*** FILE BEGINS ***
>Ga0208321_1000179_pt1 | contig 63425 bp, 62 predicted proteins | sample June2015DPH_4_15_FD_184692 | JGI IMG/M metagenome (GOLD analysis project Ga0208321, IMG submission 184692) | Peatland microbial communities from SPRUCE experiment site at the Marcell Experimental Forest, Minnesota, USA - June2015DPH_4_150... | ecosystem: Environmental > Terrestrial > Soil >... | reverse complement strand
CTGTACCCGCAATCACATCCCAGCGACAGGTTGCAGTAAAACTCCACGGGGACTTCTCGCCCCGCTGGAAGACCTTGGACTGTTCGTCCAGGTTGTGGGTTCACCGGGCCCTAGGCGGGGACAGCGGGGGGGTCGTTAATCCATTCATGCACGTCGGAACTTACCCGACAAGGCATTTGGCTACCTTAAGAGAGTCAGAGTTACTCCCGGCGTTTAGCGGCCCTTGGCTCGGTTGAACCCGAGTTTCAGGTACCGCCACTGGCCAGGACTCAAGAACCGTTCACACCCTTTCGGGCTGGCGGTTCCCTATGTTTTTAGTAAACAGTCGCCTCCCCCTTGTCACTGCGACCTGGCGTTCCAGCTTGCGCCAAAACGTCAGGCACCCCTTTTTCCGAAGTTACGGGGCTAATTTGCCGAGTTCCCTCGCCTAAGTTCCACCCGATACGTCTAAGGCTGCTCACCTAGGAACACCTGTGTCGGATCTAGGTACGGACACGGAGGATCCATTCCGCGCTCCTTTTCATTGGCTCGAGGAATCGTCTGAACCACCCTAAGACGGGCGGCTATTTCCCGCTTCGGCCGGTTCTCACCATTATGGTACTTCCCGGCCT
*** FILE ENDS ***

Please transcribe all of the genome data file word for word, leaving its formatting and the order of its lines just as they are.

>Ga0208321_1000179_pt1 | contig 63425 bp, 62 predicted proteins | sample June2015DPH_4_15_FD_184692 | JGI IMG/M metagenome (GOLD analysis project Ga0208321, IMG submission 184692) | Peatland microbial communities from SPRUCE experiment site at the Marcell Experimental Forest, Minnesota, USA - June2015DPH_4_150... | ecosystem: Environmental > Terrestrial > Soil >... | reverse complement strand
CTGTACCCGCAATCACATCCCAGCGACAGGTTGCAGTAAAACTCCACGGGGACTTCTCGCCCCGCTGGAAGACCTTGGACTGTTCGTCCAGGTTGTGGGTTCACCGGGCCCTAGGCGGGGACAGCGGGGGGGTCGTTAATCCATTCATGCACGTCGGAACTTACCCGACAAGGCATTTGGCTACCTTAAGAGAGTCAGAGTTACTCCCGGCGTTTAGCGGCCCTTGGCTCGGTTGAACCCGAGTTTCAGGTACCGCCACTGGCCAGGACTCAAGAACCGTTCACACCCTTTCGGGCTGGCGGTTCCCTATGTTTTTAGTAAACAGTCGCCTCCCCCTTGTCACTGCGACCTGGCGTTCCAGCTTGCGCCAAAACGTCAGGCACCCCTTTTTCCGAAGTTACGGGGCTAATTTGCCGAGTTCCCTCGCCTAAGTTCCACCCGATACGTCTAAGGCTGCTCACCTAGGAACACCTGTGTCGGATCTAGGTACGGACACGGAGGATCCATTCCGCGCTCCTTTTCATTGGCTCGAGGAATCGTCTGAACCACCCTAAGACGGGCGGCTATTTCCCGCTTCGGCCGGTTCTCACCATTATGGTACTTCCCGGCCT